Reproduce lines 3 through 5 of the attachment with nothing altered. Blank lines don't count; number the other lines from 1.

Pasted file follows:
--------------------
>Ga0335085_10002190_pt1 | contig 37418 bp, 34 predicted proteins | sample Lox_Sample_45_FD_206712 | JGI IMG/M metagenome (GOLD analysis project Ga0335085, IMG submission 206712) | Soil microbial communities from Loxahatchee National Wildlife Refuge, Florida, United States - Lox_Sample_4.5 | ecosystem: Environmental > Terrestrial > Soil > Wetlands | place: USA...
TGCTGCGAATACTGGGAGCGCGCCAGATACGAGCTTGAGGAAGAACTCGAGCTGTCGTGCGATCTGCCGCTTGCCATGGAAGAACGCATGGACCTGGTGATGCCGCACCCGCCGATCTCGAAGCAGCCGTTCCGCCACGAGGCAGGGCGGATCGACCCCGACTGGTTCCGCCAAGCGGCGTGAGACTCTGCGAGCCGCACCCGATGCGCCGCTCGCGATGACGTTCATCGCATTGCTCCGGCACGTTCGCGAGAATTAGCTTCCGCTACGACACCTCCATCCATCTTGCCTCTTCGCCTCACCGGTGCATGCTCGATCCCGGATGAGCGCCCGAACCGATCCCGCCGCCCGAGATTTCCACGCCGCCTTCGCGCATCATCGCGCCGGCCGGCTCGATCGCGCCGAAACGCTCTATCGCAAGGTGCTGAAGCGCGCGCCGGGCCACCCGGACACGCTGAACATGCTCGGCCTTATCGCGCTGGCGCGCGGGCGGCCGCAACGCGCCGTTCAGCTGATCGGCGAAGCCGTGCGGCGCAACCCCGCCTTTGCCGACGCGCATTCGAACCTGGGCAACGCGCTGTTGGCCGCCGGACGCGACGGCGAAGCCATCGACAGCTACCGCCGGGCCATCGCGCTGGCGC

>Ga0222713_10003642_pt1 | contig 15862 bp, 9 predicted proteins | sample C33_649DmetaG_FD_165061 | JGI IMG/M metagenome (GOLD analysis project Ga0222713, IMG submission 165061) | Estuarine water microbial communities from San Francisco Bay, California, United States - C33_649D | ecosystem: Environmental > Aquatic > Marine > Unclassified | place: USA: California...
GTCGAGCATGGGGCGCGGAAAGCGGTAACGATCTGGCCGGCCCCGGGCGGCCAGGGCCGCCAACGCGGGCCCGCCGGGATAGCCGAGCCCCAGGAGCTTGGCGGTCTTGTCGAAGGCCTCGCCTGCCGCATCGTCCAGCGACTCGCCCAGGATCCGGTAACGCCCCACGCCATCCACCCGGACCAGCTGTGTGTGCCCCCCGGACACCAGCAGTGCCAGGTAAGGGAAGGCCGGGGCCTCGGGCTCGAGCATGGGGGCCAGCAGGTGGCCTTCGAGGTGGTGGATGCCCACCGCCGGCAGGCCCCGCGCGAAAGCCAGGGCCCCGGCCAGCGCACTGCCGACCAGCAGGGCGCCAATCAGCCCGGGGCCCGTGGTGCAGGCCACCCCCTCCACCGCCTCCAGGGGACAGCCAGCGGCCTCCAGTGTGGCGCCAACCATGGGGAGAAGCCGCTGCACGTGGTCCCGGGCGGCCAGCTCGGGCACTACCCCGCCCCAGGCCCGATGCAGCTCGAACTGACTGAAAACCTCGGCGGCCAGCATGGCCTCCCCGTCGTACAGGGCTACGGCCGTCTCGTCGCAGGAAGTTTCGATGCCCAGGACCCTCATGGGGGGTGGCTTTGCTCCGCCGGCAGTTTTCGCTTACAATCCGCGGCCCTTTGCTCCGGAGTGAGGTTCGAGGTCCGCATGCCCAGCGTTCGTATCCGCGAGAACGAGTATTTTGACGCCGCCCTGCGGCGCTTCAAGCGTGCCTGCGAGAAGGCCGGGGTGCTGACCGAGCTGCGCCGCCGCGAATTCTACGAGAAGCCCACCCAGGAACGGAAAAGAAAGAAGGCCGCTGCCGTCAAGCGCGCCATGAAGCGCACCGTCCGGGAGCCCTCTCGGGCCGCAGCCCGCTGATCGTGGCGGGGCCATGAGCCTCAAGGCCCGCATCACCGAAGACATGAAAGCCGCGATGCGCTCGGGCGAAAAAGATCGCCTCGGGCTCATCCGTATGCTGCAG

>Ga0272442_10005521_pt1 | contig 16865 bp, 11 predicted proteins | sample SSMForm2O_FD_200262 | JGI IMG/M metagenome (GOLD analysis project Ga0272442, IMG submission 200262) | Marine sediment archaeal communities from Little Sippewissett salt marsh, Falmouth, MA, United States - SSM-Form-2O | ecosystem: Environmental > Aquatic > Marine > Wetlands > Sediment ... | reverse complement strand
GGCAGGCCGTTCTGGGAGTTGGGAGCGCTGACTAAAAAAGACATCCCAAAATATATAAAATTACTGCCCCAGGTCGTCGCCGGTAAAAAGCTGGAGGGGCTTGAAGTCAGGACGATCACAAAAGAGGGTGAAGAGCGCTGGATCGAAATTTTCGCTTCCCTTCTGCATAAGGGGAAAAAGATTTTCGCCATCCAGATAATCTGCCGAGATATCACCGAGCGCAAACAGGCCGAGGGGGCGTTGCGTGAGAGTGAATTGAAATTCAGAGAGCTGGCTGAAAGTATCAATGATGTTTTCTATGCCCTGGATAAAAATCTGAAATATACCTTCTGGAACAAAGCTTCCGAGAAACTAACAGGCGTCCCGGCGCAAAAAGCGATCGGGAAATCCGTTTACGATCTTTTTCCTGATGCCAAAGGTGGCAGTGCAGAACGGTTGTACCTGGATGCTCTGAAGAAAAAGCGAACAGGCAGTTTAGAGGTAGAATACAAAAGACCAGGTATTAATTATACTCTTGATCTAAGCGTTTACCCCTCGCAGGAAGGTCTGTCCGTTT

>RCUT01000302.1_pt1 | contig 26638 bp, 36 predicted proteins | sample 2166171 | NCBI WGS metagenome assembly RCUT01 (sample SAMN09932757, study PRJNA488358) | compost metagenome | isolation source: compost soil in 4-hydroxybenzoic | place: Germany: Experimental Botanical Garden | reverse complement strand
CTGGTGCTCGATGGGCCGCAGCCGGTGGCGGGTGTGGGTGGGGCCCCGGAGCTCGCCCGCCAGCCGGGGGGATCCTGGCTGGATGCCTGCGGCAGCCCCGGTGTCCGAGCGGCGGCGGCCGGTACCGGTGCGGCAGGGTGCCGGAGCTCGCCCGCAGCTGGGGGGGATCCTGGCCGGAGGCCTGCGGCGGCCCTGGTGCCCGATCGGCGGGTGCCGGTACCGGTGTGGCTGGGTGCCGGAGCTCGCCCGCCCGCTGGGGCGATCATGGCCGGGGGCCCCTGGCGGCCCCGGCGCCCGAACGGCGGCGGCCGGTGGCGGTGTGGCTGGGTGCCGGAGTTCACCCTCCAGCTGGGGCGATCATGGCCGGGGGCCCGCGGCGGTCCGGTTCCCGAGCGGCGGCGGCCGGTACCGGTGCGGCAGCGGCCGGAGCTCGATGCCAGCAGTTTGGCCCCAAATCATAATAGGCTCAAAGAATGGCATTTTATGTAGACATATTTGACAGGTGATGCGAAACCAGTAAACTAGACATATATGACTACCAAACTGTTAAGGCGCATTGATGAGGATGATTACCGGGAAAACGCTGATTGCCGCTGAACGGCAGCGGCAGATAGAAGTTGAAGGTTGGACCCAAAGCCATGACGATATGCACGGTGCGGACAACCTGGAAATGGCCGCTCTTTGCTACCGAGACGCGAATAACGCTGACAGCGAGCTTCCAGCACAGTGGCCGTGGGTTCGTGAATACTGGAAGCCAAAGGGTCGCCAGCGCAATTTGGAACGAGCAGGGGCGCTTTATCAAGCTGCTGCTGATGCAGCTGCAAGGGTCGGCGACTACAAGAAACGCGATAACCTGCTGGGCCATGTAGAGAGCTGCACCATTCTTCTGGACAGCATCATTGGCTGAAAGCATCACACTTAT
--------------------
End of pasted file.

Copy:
>Ga0222713_10003642_pt1 | contig 15862 bp, 9 predicted proteins | sample C33_649DmetaG_FD_165061 | JGI IMG/M metagenome (GOLD analysis project Ga0222713, IMG submission 165061) | Estuarine water microbial communities from San Francisco Bay, California, United States - C33_649D | ecosystem: Environmental > Aquatic > Marine > Unclassified | place: USA: California...
GTCGAGCATGGGGCGCGGAAAGCGGTAACGATCTGGCCGGCCCCGGGCGGCCAGGGCCGCCAACGCGGGCCCGCCGGGATAGCCGAGCCCCAGGAGCTTGGCGGTCTTGTCGAAGGCCTCGCCTGCCGCATCGTCCAGCGACTCGCCCAGGATCCGGTAACGCCCCACGCCATCCACCCGGACCAGCTGTGTGTGCCCCCCGGACACCAGCAGTGCCAGGTAAGGGAAGGCCGGGGCCTCGGGCTCGAGCATGGGGGCCAGCAGGTGGCCTTCGAGGTGGTGGATGCCCACCGCCGGCAGGCCCCGCGCGAAAGCCAGGGCCCCGGCCAGCGCACTGCCGACCAGCAGGGCGCCAATCAGCCCGGGGCCCGTGGTGCAGGCCACCCCCTCCACCGCCTCCAGGGGACAGCCAGCGGCCTCCAGTGTGGCGCCAACCATGGGGAGAAGCCGCTGCACGTGGTCCCGGGCGGCCAGCTCGGGCACTACCCCGCCCCAGGCCCGATGCAGCTCGAACTGACTGAAAACCTCGGCGGCCAGCATGGCCTCCCCGTCGTACAGGGCTACGGCCGTCTCGTCGCAGGAAGTTTCGATGCCCAGGACCCTCATGGGGGGTGGCTTTGCTCCGCCGGCAGTTTTCGCTTACAATCCGCGGCCCTTTGCTCCGGAGTGAGGTTCGAGGTCCGCATGCCCAGCGTTCGTATCCGCGAGAACGAGTATTTTGACGCCGCCCTGCGGCGCTTCAAGCGTGCCTGCGAGAAGGCCGGGGTGCTGACCGAGCTGCGCCGCCGCGAATTCTACGAGAAGCCCACCCAGGAACGGAAAAGAAAGAAGGCCGCTGCCGTCAAGCGCGCCATGAAGCGCACCGTCCGGGAGCCCTCTCGGGCCGCAGCCCGCTGATCGTGGCGGGGCCATGAGCCTCAAGGCCCGCATCACCGAAGACATGAAAGCCGCGATGCGCTCGGGCGAAAAAGATCGCCTCGGGCTCATCCGTATGCTGCAG

>Ga0272442_10005521_pt1 | contig 16865 bp, 11 predicted proteins | sample SSMForm2O_FD_200262 | JGI IMG/M metagenome (GOLD analysis project Ga0272442, IMG submission 200262) | Marine sediment archaeal communities from Little Sippewissett salt marsh, Falmouth, MA, United States - SSM-Form-2O | ecosystem: Environmental > Aquatic > Marine > Wetlands > Sediment ... | reverse complement strand